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VIENNA

Delays and high demand force Vienna to expand Covid vaccinations

Vienna will expand its Covid vaccine offerings due to high demand, with some waiting up to two hours to get the jab.

Delays and high demand force Vienna to expand Covid vaccinations

Long lines in Viennese vaccination centres led to people having to wait one and a half to two hours to get the coronavirus jab, according to reports in Austria media.

Some people were told to get vaccinated elsewhere due to the high demand. 

Broadcaster ORF said that the surge in demand comes just after the city of Vienna simplified the access to the fourth Covid vaccination. As a result, people can get the shot after four months of the third dose without the need for registration or appointment.

With increasing coronavirus numbers ahead of the summer holidays, the search for the vaccine has also risen. While about 300 people were vaccinated daily less than two weeks ago, about 1,300 people went every day at the weekend, the report said.

Health authorities recommend people make an appointment even though they are not required to. “With an appointment, it’s easier for us to plan, and there is also a separate area for people with appointments”, Susanne Drapalik, chief physician at the Samaritan League, told reporters.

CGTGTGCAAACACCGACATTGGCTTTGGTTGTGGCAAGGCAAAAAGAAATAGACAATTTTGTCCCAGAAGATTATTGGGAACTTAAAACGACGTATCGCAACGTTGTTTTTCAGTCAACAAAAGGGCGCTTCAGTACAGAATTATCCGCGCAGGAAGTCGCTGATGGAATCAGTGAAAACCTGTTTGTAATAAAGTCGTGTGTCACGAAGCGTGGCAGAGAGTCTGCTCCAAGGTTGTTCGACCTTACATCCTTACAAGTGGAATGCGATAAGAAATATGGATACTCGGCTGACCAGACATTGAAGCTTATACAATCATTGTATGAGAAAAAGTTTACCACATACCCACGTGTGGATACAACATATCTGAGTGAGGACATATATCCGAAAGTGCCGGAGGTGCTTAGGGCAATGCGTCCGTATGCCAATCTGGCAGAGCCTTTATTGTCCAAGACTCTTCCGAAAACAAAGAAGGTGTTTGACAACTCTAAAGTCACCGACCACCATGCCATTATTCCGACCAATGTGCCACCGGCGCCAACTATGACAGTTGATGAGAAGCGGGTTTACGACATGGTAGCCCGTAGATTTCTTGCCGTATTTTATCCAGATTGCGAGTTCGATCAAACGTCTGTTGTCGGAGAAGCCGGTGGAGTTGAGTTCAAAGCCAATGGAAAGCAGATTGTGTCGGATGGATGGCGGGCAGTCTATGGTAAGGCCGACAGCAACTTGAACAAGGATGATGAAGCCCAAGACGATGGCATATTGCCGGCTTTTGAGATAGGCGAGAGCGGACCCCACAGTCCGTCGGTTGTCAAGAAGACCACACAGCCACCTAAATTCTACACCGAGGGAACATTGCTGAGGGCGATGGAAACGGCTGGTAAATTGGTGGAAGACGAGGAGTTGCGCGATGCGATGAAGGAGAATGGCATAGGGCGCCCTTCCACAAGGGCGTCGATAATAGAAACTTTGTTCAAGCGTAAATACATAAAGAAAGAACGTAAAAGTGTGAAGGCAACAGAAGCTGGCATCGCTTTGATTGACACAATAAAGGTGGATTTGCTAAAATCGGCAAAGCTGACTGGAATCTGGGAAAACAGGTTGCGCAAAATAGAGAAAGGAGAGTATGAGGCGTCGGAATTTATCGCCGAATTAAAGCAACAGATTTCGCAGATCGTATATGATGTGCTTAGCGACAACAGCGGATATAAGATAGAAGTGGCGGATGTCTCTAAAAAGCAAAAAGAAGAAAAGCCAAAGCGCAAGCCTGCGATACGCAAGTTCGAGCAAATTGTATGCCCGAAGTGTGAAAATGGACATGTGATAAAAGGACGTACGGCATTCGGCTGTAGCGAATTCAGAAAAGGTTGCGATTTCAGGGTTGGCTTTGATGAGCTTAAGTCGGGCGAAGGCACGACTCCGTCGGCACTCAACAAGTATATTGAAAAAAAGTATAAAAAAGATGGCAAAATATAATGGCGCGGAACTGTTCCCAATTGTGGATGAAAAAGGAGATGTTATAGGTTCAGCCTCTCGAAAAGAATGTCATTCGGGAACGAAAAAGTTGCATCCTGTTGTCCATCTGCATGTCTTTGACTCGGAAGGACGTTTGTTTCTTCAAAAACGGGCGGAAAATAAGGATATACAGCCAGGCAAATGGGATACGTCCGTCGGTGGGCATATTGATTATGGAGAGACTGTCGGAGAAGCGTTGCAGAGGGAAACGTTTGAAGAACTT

The Austrian capital will also extend the opening hours of the vaccination centres to meet demand.

More information is available here. 

Who should receive a second booster? 

Austria’s GECKO crisis coordinator Katharina Reich and Health Minister Rauch are now calling for vulnerable people to get vaccinated in light of the rising number of corona cases.

“We won’t have any peace in the summer. There is no stability. Vulnerable groups should get vaccinated now and again in the autumn. Everyone else who has already been vaccinated three times should get boosters around eight weeks before the autumn wave,” Reich told Austrian media.

Currently, Austria’s National Vaccination Committee (NIG) has recommended a fourth dose of the Covid-19 vaccine, but only for those deemed at risk of serious illness.

FOR MEMBERS: EXPLAINED: What should I do if my Austrian Green Pass is expiring

The NIG identifies risk groups as people over 80 and those between the ages of 65 and 79 with a weakened immune system or existing health conditions.

The committee is considering lowering the recommended age to 65, even for people with no other health conditions.

READ ALSO: Covid-19 in Austria: When should you get your fourth vaccine dose?

In Vienna, the fourth dose can already be given off-label to persons over the age of 65 or to anyone who wants to take it after a medical individual risk-benefit assessment.

Clinical pharmacologist Markus Zeitlinger, from MedUni Vienna, told Kurier that he believes anyone who wants maximum immune protection at all times should get a vaccination now – children excluded. He said since there will be a summer wave, people shouldn’t wait to get protected.

He said there is medically no reason not to get vaccinated in June, and then again as early as October. 

If you have had three vaccinations and had an infection confirmed by PCR test, then no further vaccination is currently recommended.